Wynne, Ford 'throwing punches at each other' as tone of Ontario election campaign turns nasty
Even the premier is warning voters to expect a 'vicious' battle
The election campaign hasn't even started yet in Ontario, but already there are predictions that it will be one of the nastiest races for premier in the province's history.
Liberal Premier Kathleen Wynne is trying to stop Progressive Conservative Leader Doug Ford from taking her job on June 7, and she's among those warning voters about the tone they can expect to hear in the weeks leading up to election day.
"I think it's crystal clear that this is going to be a vicious campaign," Wynne said Wednesday at an event in Toronto.
She had just finished making a blunt comparison between Ford and U.S. President Donald Trump and calling Ford a bully who "believes in an ugly, vicious brand of politics that traffics in smears and lies."
Today I was asked by reporters about Doug Ford's comments yesterday that were just short of “lock her up." I thought hard about how to respond. Here's what I said:—@Kathleen_Wynne
"And I guarantee you, it will get worse before it gets better," the premier said about Ford's behaviour.
Wynne was responding to a suggestion from Ford a day earlier that Liberals risk being locked up in jail for their mismanagement of taxpayer money. It wasn't the first time he'd used that kind of language, which prompted Wynne to compare his comment with Trump's "Lock her up!" slogan aimed at Hillary Clinton.
Retired Canadian Press politics reporter Keith Leslie said the tone is already vicious and Ontarians are witnessing an "unprecedented" level of nastiness.
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"It's already, I think, the nastiest I've ever seen — and I've been covering Ontario elections since the '80s," said Leslie, who is now a political commentator.
It's unusual how quickly it's gotten personal between Wynne and Ford, said Leslie, and this matchup in particular is also unique compared to past elections.
"These are two super-strong personalities," he said. "What you see with these two is very much what you get — they're fighters."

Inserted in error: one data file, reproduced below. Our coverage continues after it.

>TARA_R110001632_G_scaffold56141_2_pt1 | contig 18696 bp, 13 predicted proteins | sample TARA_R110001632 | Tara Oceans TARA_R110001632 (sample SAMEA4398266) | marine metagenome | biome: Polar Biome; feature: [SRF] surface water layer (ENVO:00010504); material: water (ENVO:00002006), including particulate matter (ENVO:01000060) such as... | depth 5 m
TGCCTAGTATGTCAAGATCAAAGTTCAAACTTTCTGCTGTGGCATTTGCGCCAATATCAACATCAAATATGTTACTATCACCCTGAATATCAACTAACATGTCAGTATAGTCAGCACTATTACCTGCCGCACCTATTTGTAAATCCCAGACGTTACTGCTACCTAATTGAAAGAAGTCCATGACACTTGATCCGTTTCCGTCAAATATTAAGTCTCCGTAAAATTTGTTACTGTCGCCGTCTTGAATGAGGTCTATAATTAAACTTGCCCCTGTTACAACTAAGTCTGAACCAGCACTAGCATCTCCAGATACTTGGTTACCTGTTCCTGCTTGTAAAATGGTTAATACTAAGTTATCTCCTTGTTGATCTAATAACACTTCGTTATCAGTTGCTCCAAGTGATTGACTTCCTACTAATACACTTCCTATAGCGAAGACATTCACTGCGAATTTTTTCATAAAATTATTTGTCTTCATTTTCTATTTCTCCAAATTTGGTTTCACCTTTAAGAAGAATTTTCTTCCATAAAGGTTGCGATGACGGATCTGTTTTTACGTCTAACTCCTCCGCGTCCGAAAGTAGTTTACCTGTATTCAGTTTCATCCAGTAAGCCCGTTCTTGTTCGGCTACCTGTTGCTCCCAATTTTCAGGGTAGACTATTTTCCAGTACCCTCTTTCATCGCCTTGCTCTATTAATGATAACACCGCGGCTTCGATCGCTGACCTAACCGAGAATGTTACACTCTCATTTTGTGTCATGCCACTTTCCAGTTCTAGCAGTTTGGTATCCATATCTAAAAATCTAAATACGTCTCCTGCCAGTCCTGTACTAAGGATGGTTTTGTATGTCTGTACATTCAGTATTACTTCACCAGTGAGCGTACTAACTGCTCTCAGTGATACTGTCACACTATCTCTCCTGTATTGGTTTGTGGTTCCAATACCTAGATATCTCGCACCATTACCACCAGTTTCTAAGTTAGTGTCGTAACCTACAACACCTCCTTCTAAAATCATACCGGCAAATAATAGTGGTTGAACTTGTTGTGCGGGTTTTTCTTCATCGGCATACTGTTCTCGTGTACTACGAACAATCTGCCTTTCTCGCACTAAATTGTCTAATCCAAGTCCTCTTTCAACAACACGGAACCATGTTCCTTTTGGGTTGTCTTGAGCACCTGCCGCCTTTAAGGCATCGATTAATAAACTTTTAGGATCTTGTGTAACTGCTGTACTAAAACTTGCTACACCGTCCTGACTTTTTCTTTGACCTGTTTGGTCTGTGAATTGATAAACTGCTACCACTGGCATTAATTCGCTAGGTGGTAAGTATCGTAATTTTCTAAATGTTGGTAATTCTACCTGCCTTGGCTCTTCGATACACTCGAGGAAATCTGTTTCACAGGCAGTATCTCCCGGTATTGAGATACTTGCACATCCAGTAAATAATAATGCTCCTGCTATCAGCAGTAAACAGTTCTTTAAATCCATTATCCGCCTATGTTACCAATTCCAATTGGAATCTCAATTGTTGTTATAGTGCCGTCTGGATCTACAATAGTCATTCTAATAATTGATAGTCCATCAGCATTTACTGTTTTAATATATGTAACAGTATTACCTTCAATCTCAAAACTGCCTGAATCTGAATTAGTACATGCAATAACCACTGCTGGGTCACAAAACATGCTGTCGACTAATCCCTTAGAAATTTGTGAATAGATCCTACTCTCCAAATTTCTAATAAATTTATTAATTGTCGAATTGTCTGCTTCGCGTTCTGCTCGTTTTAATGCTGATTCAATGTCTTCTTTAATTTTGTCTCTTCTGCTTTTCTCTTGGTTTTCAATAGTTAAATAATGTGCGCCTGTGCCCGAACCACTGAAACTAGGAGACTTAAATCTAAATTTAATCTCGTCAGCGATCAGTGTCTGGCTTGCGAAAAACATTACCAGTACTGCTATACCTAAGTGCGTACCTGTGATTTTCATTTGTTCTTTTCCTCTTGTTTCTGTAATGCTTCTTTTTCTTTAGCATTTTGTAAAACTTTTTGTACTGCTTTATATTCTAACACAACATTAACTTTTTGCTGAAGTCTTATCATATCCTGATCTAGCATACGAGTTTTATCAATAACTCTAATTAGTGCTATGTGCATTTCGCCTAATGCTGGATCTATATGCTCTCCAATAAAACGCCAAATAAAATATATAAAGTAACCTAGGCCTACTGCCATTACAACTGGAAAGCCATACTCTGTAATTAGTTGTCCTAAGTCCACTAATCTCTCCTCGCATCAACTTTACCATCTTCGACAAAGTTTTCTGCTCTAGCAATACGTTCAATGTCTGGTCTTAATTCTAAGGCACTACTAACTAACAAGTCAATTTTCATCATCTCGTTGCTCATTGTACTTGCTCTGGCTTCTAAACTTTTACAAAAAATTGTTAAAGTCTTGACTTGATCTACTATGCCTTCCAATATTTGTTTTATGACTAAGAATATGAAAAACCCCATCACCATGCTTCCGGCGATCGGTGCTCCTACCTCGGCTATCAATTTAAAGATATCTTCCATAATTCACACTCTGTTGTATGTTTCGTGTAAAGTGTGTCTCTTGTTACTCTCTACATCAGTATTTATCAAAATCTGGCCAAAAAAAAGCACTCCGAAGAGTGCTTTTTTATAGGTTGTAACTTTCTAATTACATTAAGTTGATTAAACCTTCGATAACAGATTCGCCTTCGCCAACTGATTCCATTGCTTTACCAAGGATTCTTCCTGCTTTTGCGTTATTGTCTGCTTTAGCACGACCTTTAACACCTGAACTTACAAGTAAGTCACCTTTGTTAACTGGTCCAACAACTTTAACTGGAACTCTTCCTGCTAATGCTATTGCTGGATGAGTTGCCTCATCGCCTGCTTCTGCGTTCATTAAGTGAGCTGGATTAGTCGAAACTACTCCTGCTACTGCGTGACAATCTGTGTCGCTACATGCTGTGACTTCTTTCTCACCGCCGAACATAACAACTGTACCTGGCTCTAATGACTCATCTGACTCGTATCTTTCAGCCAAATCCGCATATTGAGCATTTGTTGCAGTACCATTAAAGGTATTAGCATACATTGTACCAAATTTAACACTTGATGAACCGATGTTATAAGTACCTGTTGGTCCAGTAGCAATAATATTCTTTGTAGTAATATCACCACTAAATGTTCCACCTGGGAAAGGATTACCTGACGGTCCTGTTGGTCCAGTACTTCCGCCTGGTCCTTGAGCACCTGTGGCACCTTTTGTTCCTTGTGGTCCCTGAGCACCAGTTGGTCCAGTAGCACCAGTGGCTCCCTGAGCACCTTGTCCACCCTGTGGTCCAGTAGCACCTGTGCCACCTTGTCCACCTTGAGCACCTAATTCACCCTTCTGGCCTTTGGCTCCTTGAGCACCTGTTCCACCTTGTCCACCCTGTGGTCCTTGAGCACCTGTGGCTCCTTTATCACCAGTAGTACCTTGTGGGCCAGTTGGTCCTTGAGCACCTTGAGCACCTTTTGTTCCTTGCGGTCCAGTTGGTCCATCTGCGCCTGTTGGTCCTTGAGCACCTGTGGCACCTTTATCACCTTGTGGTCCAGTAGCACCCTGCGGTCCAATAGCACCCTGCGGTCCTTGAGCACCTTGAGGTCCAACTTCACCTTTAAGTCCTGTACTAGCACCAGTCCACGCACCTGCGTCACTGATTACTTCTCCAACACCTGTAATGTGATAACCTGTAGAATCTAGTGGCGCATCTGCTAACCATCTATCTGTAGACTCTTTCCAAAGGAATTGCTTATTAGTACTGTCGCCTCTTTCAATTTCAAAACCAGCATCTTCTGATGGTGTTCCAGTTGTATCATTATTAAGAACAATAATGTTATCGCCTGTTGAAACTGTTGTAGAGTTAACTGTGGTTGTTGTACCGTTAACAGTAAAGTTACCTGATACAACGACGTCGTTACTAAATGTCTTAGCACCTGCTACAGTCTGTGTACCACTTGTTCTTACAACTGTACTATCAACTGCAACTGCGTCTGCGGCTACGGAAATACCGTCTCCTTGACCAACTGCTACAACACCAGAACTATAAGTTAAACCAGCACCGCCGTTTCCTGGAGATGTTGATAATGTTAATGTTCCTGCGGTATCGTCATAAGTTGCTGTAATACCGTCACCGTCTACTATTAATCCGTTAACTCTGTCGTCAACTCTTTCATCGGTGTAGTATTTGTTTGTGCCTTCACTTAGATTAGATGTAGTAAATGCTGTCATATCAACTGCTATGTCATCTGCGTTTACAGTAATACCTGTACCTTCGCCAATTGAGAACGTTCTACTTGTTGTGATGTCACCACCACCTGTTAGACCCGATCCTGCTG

The early feuding between Wynne and Ford presents a challenge for NDP Leader Andrea Horwath, who is also gunning for the premier's job.
"Can anybody get heard over top of Ford and Wynne going at it?" said Leslie.
The NDP released its platform Monday, but a day later the spotlight shifted back on the two other leaders.
'She's trying to push the buttons'
Even though the campaign doesn't officially begin until 28 days before the election, the Liberals have already launched television ads, a social media campaign and an entire website targeting Ford.
Liberals deny they have gone negative already and say realdougford.ca is designed to show Ontarians the truth about Ford, a former Toronto city councillor and brother of the city's late mayor Rob Ford, who was embroiled in controversy for much of his term, in part because of his admission that he smoked crack cocaine.
Ford hasn't put out a platform since he won his party's unexpected leadership race in March (former leader Patrick Brown resigned in January following sexual misconduct allegations), but that hasn't stopped the Liberals from saying Ford will cut thousands of public-sector jobs and put restrictions on access to abortions.
Some conservative pundits think Wynne is at fault for the malicious tone that is already emerging.
"I think she wants to make it a vicious campaign," said Rachel Curran, a policy director for former prime minister Stephen Harper.
Ford called Wynne "desperate" Wednesday and said he intends to attack Wynne's record, not her personally. He went on to say she leads "the most politically corrupt government this country has ever seen."
Curran thinks Ford will stick to his plan to avoid personal attacks.
"It doesn't benefit him to go after her personally," said Curran, who now works with the former PM's consulting firm Harper & Associates. "I think people get turned off by personal attacks."
Tim Powers, another conservative strategist, said Wynne is trying to bait Ford.
"She's trying to push the buttons of Doug Ford and hope that he'll take a shot; it will miss and it will ricochet in his face," said Powers, vice-chairman of political consultancy Summa Strategies.
In the last Ontario election, when Wynne was up against Tim Hudak as PC leader, she didn't have to attack him, Powers recalled.
"The Tories the last time were their own worst enemy," he said. Hudak's promise to cut 100,000 public-sector jobs, for example, didn't go over well, and the Liberals held on to power.
This time there are two leaders who "seem to have no trouble throwing punches at each other," said Powers.
Rob Silver, a Liberal strategist who worked for McGuinty, said the attacks so far are reasonable and come as no surprise.
"As you'd expect, this is not the croquet club," said Silver.
Silver, a political commentator on CBC's Power & Politics, said the Liberal ads targeting Ford are "not character assassination ads" but, rather, are trying to point out real, substantive policy differences.
He expects there to be a mix of character attacks and policy disputes in this campaign.
"But I don't think it's going to be nastier than other elections; I think it will be equally nasty to other elections," he said.
Just how nasty won't be determined until after voting day, but in the meantime, Leslie says it sure is interesting to watch. "For Ontario politics, this is as exciting as I've seen it."